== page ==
Tom explained that the number one lesson he’s learned, would be doing something you’re passionate about. Before Verbit he had another company within the cybersecurity space, where he lacked a background that related to cybersecurity, and a passion for it, which is why it didn’t succeed so well. Being an entrepreneur means needing a lot of luck to be successful, and there are certain characteristics needed, as it’s not a trivial decision to be an entrepreneur, and if you want to go for something, you need to be passionate about it. Another lesson is it’s all about the people, you can’t build a company alone, and the decisions around who you’re going to start with and hire for the management team are crucial. There is an incessant need to evaluate management teams to see if they are still the right people to drive the company to the next level, while giving people the freedom to operate. The people you hire are generally much better than you in their domain, which leads on to another lesson, which is to always hire people that you’d work for yourself. He added that at Verbit more than 60% of their staff are women.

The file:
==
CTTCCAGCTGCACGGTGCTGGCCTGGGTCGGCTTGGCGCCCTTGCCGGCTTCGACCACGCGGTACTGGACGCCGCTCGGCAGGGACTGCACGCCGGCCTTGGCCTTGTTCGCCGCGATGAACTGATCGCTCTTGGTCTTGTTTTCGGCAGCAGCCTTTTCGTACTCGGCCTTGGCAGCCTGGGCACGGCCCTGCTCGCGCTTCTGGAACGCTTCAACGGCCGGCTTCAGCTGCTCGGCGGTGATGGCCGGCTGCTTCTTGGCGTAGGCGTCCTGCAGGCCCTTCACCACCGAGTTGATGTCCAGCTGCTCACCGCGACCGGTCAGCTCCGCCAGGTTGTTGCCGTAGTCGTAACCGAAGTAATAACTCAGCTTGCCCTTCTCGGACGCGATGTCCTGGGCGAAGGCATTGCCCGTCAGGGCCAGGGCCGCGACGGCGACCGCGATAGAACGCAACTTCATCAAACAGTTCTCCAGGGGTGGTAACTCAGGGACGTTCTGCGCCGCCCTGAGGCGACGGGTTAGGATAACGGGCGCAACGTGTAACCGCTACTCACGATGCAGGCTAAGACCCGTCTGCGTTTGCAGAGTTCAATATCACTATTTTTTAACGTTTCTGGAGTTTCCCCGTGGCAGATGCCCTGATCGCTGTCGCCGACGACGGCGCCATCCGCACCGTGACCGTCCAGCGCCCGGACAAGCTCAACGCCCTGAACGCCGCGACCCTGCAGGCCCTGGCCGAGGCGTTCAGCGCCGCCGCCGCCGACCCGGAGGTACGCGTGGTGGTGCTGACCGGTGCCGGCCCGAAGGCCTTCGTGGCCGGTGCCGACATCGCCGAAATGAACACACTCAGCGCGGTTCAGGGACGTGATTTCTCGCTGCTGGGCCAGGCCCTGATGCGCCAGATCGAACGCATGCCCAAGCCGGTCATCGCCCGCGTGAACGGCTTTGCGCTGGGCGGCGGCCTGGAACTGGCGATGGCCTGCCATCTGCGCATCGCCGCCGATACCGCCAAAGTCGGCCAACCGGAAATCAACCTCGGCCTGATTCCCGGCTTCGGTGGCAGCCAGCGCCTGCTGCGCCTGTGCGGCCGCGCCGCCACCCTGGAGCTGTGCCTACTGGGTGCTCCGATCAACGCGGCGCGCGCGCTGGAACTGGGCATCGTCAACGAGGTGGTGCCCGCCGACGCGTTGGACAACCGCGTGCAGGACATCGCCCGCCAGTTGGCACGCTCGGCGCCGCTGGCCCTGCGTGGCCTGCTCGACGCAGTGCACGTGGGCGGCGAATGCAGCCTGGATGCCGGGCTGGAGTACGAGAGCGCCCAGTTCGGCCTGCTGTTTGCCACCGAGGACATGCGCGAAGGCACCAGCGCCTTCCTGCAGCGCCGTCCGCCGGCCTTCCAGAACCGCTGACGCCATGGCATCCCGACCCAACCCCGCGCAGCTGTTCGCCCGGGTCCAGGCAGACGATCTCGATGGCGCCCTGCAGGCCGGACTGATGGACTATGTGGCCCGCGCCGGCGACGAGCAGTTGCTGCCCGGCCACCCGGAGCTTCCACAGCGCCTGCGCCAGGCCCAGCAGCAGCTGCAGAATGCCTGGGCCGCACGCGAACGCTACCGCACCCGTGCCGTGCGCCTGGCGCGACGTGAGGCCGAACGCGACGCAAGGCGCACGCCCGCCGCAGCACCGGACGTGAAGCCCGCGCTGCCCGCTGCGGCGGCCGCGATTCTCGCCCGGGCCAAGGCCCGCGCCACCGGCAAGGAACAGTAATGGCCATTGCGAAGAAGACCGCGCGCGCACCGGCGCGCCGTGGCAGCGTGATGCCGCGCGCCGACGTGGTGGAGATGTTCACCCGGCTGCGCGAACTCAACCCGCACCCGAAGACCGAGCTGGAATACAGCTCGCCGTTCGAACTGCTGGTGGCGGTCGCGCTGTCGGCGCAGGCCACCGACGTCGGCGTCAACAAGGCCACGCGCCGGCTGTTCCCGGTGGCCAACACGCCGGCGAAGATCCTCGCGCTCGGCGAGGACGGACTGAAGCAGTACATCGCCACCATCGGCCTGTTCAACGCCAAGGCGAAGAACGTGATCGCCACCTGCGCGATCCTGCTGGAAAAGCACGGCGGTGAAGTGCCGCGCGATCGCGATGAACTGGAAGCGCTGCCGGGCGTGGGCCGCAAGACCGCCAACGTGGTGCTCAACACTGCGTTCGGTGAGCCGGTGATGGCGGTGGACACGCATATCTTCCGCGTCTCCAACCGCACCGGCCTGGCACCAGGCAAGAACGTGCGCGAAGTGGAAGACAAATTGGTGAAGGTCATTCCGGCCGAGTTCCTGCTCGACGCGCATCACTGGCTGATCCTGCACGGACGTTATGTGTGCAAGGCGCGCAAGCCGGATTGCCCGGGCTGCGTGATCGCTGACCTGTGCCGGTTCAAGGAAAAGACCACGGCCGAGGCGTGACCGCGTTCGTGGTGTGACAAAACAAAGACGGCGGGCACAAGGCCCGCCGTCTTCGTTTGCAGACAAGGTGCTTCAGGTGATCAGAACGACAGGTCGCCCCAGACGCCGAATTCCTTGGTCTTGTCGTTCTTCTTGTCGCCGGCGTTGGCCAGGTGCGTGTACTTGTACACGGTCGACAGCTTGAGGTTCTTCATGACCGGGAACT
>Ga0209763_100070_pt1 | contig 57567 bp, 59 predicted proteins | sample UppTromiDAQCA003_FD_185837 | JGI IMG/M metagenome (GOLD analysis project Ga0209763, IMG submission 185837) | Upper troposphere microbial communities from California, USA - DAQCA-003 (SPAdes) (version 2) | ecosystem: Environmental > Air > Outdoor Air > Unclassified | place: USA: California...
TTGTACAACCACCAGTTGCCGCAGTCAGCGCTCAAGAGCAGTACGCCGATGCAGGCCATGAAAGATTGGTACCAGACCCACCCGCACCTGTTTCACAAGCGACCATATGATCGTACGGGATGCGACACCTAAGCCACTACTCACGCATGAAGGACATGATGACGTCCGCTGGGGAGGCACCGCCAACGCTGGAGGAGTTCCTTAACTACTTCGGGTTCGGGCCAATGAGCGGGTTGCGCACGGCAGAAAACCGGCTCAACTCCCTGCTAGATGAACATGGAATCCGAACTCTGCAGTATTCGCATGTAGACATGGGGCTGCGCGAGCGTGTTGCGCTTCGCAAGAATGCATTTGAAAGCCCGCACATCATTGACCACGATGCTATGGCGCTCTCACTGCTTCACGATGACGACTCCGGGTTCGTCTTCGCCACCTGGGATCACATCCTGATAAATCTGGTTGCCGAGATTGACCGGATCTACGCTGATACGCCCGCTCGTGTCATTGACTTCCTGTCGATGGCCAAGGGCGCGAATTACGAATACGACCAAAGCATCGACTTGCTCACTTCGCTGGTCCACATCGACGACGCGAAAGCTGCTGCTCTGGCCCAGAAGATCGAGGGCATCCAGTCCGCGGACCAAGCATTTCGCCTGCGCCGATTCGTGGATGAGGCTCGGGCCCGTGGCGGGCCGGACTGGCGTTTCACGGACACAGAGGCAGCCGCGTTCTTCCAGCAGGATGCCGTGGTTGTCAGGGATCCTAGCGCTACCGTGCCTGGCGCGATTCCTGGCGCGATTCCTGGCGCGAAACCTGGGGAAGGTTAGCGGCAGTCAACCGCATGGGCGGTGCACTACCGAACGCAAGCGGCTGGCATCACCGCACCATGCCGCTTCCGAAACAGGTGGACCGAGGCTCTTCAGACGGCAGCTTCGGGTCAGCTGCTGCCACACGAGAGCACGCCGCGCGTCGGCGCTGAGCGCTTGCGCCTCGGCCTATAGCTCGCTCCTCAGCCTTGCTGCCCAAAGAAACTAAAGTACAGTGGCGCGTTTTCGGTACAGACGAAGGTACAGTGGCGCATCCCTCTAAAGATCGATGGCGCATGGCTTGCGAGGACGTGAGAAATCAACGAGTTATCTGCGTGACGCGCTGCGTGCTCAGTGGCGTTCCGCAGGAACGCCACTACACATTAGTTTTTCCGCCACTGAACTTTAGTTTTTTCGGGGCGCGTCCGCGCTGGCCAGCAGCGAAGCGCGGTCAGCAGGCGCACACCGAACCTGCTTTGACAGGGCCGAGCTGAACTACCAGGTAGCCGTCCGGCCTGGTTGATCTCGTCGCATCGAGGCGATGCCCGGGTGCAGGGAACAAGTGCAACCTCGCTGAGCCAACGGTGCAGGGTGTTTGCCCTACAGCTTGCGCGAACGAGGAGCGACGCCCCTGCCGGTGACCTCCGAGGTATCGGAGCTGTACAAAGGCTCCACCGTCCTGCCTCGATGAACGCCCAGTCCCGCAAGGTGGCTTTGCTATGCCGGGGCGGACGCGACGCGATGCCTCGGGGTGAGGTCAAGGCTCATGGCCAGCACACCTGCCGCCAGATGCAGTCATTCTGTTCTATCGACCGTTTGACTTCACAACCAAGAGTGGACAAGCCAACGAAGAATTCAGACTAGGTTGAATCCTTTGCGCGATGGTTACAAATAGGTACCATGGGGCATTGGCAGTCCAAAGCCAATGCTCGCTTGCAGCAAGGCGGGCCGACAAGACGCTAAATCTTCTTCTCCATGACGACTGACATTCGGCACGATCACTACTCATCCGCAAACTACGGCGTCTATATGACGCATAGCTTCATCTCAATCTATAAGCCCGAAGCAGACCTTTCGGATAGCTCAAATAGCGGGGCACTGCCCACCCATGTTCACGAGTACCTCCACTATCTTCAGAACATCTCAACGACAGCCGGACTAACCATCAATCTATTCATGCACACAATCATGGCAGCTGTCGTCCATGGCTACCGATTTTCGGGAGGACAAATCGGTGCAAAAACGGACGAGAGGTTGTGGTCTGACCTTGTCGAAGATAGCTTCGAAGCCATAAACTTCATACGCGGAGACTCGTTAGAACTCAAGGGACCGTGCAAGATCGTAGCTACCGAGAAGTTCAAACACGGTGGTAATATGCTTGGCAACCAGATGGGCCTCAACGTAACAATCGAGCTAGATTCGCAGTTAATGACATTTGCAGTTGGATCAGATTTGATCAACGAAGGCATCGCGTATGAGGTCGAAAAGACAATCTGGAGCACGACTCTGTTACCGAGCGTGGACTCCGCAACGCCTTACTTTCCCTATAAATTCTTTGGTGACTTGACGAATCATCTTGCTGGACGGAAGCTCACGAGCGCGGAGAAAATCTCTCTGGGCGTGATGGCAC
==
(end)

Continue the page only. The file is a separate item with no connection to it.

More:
Tom said he learned a lot from his previous company, all of which helped him avoid previous mistakes when he started Verbit. He said it makes you step out of your comfort zone and everything he’s doing now, is something he’s doing for the first time, he’s never managed a company with more than 600 people, with more than 2500 customers, with that kind of valuation and growth.
He thinks finding the product market fit and getting your team right are the critical steps in building a company that’s going to endure the long term. He said that there are certain people who are good for the very early chaotic environment and different people are stronger in scaling the business, so it’s important to understand the type of people you want to bring into the business.
Tom said that reaching unicorn status hasn’t changed the perception of the business but given them a reason to celebrate working hard for four years to reach this milestone. It means there are a lot of investors that believe in them and the fact that they are at the top of the $30 billion market, means that they checked their technology, and think they have the best technology in the market. As a founder and CEO, you always need to be the best salesperson in the company whether you sell to investors, employees, customers etc. He explained that they’re happy but also understand the responsibility and what the expectations are, along with how they need to deliver and keep growing the business.